The latest dustup in the progressive blogosphere has exposed a rift in the progressive movement.
It is something that should not be a rift and maybe it does not reach the level of rift but is still a pretty strong disagreement that is generating more heat than light.
The goals of the #BlackLivesMatter movement are fundamental to our core Democratic Party principles and should not just be picked from a grab bag of progressive issues to focus on in the coming election. Racial justice issues need to be addressed because they are a matter of life and death. It can be argued that economic issues are a matter of life and death and that is certainly true. But a rising economic tide that raises all boats does nothing but drown those who have no boats, who can’t swim, or who are being held down.
Maybe the rift turned into a flame war because we, as Democrats, haven’t had to deal with a primary process for 7 years and we forget the bitter battles of 2007 and 2008. Maybe it is because we remember the bitter battles of 2007 and 2008 and don’t want to give an inch lest our ideal of Perfect Progressivism will not match up to the eventual nominee selected to carry our banner into the general election in 2016.
This Voxplainer helps describe what is going on:
Sanders’s Netroots Nation appearance at a town hall Saturday afternoon turned into a confrontation with #BlackLivesMatter activists — and brought a conflict between Sanders-loving economic progressives on one side, and organizers for racial justice on the other, out into the open. But while Sanders is the catalyst, the conflict — at least as Sanders’s critics see it — isn’t really about whether to support Sanders or Hillary Clinton for the 2016 nomination. It’s about who gets to call himself a progressive champion, and when politicians should heed activists’ demands to pay more explicit attention to certain issues.
The author describes the NN15 confrontation and then continues:
There is a legitimate disconnect between the way Sanders (and many of the economic progressives who support him) see the world, and the way many racial justice progressives see the world. To Bernie Sanders, as I’ve written, racial inequality is a symptom — but economic inequality is the disease. That’s why his responses to unrest in Ferguson and Baltimore have included specific calls for police accountability, but have focused on improving economic opportunity for young African Americans. Sanders presents fixing unemployment as the systemic solution to the problem.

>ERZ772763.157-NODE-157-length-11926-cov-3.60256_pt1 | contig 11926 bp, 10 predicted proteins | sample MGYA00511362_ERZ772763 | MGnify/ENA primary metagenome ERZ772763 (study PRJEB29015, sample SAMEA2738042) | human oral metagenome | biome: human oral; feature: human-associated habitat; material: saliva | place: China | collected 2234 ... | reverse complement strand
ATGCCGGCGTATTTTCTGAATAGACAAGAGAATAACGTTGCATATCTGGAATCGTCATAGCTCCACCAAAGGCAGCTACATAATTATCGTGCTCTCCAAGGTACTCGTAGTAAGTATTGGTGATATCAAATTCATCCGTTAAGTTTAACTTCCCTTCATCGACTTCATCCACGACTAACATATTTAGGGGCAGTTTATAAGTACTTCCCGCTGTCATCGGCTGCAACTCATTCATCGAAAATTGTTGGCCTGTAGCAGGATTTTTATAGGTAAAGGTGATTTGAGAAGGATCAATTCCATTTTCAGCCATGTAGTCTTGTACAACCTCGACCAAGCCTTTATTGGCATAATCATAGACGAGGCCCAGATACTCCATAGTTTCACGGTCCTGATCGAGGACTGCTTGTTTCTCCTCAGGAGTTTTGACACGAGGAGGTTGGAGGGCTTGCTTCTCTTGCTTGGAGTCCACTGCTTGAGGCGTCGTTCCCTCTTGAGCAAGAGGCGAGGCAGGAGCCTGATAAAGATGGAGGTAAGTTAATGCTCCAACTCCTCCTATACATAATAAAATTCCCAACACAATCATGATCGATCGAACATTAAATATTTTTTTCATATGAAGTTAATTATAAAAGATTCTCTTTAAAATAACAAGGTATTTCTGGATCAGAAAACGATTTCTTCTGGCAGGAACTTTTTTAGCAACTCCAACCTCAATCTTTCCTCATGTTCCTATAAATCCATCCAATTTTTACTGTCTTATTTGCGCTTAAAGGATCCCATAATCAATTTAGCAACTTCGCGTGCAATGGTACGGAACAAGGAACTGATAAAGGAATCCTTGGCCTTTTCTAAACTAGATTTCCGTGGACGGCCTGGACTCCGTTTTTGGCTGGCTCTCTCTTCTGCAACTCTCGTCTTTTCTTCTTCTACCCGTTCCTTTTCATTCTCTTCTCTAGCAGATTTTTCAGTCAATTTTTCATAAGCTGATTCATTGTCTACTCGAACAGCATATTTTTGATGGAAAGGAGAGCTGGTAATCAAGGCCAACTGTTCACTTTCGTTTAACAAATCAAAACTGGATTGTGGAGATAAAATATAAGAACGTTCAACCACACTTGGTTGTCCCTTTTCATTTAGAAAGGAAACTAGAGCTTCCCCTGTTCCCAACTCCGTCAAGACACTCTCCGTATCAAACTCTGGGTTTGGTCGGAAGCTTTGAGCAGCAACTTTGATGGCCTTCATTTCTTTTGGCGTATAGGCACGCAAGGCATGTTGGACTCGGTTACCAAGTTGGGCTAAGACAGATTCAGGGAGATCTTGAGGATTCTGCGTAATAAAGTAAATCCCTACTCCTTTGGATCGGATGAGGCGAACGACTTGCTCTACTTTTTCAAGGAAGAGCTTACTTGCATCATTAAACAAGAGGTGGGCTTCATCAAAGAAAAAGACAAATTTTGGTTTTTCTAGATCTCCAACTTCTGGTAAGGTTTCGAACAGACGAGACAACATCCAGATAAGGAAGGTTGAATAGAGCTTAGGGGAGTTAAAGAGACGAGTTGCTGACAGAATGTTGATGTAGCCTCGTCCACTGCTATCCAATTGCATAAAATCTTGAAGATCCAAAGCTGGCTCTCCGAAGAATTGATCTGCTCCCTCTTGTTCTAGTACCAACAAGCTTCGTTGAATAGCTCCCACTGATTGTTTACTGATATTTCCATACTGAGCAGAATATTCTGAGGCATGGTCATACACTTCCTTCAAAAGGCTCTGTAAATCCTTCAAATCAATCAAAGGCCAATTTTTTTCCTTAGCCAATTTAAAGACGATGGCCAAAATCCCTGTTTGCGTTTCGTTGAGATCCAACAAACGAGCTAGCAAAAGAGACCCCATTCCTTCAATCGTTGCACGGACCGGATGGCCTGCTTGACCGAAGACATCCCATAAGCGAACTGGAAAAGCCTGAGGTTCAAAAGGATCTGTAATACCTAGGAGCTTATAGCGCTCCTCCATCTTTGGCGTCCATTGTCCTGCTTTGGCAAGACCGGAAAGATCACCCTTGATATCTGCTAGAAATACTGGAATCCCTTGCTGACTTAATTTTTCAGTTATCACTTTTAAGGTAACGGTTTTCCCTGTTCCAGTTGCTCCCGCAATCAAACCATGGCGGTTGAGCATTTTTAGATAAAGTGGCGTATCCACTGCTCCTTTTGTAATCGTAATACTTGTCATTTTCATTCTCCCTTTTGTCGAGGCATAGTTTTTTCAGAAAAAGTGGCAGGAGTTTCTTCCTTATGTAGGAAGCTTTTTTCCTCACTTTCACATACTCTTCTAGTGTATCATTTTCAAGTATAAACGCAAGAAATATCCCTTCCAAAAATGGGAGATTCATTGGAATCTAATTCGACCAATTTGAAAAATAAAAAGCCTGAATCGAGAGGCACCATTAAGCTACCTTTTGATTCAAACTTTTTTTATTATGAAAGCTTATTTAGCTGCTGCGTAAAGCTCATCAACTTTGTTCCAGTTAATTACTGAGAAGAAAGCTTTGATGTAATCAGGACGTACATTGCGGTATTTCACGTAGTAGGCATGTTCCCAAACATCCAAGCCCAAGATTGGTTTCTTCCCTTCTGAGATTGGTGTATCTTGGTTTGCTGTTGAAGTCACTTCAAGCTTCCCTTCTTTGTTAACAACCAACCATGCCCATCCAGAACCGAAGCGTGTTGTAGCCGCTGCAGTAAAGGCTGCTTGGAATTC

Many racial justice advocates don’t see it that way. They see racism as its own systemic problem that has to be addressed on its own terms. They feel that it’s important to acknowledge the effects of economic inequality on people of color, but that racial inequality isn’t merely a symptom of economic inequality. And, most importantly, they feel that “pivoting” to economic issues can be a way for white progressives to present their agenda as the progressive agenda and shove black progressives, and the issues that matter most to them, to the sidelines. […]
It’s worth noting that #BlackLivesMatter organizers haven’t been primarily focused on the presidential primary, even as other progressives have turned in that direction. To them, this is about the progressive movement. Bernie Sanders — and, more importantly, the pressure they feel to embrace Bernie Sanders as a progressive champion — is just the latest illustration that some white progressives aren’t listening to black progressives when deciding what the “progressive agenda” really is, and who its champions are.
The author concludes with a quote from Roderick Morrow, the comedian from Charlotte, North Carolina who started the #BernieSoBlack hashtag.
This is a demand on white progressives that goes far beyond Bernie: that they treat racial inequality with the same seriousness that they treat economic inequality. That’s not a demand that Bernie Sanders, himself, could fulfill even if he tried. It’s a demand on his supporters. And as Morrow points out, it’s up against “hundreds of years of history” of people ignoring “a lot of voices, if they don’t like what folks are saying. There will always be a struggle, even in progressive spaces. How can you support each other without turning on each other?“
There is no reason for our coalition to have a rift because the end goal for everyone in the progressive movement is the same: to promote policies that make peoples lives better and to elect politicians who will do their best to advance those policies.
Listen to the expert on building coalitions, Dr. William Barber II: